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When I was 10 years old I played in a mango tree all afternoon with a friend. By the next day my eyes were swollen shut, I had a fever, and I had a horrible itch and rash wherever the sap from the mango fruit had touched my body. It took two weeks for it to clear up completely. I never touched a mango again in my life, even if it was peeled, until a few years ago, when I ate peeled chunks of delicious mango, and I had no reaction at all.

I’m not sure if these comments are meant to be only about Mango rashes or not. I have had a burning itch for 5 years caused by nerve damage from Shingles on my neck. At first I had relief from Solarcaine spray for sunburn because it has Lidocaine in it. After a few years of using this and other lidocaine products, I felt that my skin was acting like it had been burned and not helped anymore. I now avoid it as much as possible. I wish there were doctors who specialize in the treatment of this PHN. (Postherbetic Neuropathy)–not sure of the spelling.

Have had similar experience with eating cashews. Many years ago I bought some raw cashews, roasted them myself and got a horrible rash on my thighs, at first not having any idea what was causing it. It took about a month to get better. After similar trials of cashews and subsequent rashes, I finally figured it out. Now I can’t even eat the roasted ones. Later learned of their kin to poison oak and ivy, which breaks me out also. Didn’t know that about the mangoes but have never eaten one. Now I won’t.

I break out in a rash if I touch or peel mangoes. I can eat them, but I cannot let them touch my lips or I break out in a rash.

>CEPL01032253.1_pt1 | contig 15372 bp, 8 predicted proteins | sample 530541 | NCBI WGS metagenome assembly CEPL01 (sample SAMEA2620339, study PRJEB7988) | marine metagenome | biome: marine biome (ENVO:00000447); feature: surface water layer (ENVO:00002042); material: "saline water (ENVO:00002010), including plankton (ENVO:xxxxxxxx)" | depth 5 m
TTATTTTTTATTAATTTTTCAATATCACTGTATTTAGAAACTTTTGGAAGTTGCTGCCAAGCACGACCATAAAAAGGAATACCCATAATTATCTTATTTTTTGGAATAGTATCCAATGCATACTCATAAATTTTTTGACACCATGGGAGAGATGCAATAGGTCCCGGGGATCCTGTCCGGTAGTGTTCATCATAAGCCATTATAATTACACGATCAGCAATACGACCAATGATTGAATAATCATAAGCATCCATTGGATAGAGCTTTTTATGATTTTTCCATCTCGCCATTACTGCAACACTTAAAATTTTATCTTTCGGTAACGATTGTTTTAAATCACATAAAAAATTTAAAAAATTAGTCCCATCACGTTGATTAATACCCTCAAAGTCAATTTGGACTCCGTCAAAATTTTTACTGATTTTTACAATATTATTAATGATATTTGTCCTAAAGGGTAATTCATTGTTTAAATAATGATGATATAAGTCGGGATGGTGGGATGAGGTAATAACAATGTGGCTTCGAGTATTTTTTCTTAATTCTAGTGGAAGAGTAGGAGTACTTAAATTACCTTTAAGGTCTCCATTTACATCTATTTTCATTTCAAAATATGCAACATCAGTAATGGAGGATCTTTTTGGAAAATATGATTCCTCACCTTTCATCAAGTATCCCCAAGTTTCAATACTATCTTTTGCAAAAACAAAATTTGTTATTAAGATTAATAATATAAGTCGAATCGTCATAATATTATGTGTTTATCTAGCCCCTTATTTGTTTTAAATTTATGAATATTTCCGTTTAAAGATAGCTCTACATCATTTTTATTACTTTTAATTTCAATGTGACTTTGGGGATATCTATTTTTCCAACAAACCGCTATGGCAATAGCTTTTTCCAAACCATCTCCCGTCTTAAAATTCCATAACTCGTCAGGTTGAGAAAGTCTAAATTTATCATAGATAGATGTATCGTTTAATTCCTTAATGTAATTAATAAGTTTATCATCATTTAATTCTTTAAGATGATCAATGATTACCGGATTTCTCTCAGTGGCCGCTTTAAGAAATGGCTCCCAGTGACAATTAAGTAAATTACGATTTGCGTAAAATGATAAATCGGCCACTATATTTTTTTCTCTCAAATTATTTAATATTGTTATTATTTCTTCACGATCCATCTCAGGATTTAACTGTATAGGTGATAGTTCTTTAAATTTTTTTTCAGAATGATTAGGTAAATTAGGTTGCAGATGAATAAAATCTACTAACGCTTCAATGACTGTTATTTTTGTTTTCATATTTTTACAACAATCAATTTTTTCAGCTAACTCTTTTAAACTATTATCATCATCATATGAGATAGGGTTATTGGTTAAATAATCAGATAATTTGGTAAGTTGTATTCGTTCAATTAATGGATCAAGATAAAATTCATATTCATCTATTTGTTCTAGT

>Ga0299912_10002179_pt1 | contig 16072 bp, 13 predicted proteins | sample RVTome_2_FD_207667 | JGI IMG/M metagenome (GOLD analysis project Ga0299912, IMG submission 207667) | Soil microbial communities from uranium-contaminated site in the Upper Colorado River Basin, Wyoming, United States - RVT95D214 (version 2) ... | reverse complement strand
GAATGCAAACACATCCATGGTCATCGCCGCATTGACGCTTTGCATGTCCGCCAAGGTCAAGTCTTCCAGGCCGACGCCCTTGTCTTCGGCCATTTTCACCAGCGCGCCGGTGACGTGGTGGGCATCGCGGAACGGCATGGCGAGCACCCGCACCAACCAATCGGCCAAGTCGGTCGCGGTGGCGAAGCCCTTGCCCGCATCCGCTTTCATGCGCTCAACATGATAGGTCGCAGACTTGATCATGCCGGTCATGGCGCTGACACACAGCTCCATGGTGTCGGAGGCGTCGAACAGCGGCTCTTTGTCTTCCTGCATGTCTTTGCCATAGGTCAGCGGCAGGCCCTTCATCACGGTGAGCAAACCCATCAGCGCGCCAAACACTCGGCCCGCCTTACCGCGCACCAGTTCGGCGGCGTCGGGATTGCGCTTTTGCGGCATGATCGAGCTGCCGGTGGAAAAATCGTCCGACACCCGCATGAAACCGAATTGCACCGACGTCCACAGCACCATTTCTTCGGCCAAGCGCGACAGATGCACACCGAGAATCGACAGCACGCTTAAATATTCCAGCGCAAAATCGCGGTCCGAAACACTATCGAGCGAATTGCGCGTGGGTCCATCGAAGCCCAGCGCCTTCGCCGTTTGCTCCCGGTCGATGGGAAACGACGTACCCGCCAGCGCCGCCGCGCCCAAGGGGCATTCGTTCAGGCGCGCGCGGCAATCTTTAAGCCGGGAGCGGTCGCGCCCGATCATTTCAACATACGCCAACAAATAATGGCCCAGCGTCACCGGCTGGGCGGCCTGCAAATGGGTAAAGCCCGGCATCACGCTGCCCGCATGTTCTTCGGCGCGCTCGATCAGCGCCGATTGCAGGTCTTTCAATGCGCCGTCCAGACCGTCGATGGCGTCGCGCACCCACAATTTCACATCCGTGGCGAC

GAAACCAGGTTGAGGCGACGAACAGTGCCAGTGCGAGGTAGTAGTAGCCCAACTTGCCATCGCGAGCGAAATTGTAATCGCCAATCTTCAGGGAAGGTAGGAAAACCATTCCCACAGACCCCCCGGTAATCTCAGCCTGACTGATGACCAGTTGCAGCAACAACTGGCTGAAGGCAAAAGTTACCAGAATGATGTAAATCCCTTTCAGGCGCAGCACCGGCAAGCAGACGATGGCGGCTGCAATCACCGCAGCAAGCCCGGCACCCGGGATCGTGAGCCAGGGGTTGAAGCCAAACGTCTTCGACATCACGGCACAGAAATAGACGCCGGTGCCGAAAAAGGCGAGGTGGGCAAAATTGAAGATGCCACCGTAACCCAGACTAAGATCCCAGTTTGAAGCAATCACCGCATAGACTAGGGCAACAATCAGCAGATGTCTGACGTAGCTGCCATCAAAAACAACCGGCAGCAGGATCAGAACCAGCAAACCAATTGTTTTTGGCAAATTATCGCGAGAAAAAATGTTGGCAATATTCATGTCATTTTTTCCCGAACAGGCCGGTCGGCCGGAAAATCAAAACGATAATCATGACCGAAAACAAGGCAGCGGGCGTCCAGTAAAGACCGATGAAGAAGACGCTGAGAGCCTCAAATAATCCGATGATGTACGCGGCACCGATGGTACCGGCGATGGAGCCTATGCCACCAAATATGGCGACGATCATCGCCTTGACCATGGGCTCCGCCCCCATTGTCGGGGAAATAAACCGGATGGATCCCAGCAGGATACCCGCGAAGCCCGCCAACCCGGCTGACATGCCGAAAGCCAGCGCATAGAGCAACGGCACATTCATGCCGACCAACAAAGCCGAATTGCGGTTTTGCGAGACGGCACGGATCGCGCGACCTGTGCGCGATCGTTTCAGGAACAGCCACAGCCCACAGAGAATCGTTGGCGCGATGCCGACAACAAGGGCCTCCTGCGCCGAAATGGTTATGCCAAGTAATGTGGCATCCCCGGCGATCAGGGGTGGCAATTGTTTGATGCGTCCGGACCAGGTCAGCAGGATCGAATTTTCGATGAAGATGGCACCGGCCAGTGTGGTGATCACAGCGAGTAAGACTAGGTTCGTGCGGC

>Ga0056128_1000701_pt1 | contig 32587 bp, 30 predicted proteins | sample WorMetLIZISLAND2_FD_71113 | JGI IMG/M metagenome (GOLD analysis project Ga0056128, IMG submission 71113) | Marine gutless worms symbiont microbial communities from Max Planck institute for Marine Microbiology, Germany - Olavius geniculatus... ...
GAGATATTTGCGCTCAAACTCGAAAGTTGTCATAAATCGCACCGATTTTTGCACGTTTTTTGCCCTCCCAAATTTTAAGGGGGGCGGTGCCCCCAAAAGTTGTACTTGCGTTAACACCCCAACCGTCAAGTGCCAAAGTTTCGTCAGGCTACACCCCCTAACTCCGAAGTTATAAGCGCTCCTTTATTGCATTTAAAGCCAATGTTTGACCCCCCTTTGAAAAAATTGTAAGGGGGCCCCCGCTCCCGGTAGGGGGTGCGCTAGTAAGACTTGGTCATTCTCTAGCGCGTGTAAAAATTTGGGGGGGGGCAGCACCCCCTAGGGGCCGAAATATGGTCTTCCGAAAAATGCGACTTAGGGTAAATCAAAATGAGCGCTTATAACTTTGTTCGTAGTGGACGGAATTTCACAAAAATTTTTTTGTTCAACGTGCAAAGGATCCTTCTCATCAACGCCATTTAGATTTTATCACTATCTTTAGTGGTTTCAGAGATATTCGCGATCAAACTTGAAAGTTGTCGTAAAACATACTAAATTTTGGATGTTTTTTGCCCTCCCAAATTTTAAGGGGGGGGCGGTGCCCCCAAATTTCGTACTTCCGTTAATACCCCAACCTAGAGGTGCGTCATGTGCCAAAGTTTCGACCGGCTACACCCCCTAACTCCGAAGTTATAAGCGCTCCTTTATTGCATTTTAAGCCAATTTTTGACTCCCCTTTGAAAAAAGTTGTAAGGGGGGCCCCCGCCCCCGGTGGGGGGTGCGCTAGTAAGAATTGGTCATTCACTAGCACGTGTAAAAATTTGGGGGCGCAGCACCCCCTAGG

Another fruit with similar properties to mango is the south Asian fruit gandaria. It is looks like an apricot, but gives the same poison ivy rash that mango does.

People on blood thinners should be aware that mango can increase your INR to extremely high levels. Most doctors do not know this but a lot of research and trial and error proved this. There are many reports in the literature documenting this.

Is papaya related? Ive been told it is, and had a similar reaction to papaya.

My mom used to break out and her face swelled up if she even walked under a mango tree. Living in Florida, she had to be very careful! Since I’m allergic to many thngs and don’t even like the taste of mangos, it’s not hard for me to stay clear of them. Also knew a fellow who loved them and when he ate them had to open his mouth very wide and steer clear of his lips to take a piece.

I Trimmed my mango tree, and was sprayed with mango sap within 2hrs I had bad burns right down my face.

I had the same reactions you’ve described from urushiol oil but I was exposed while cutting down the vines of Morning Glory Flowers. I didn’t know the cause until spending hours on the web. The rash appeared within 24 hours and covered a large portion of my body. I was prescribed Prednisone, used Hydrocortisone Ointment, USP 1%, and Ranitidine (which is an acid reducer… suggested by Dr. not sure what the connection was) but the itching and rash cleared up very quickly. 50% in a day and 90% on day 2.

I had a similar experience with Morning Glories. The rash was intense. Likewise, a Prednisone regime was required to squelch the rash.

I ate mango many times before buying it and peeling and eating only to find severe allergy. Suffered for two weeks with benedryl and finally went to doctor and was out on prednisone. Happened to my friend a year later and I told her what it was. Many people are unaware. My kids know not to touch them for fear they will get reaction or pass it to me. I still eat it but will not peel it.

I live in South East Asia, Malaysia. I bought few mango way home. I had the same feeling after eating it. My body only had a minor itchy. Forget to share with you guys, our local traditional ways is to washes the mangoes and put in basket with salt water for 1or more hour. It will reduce the risks of getting allergy. thanks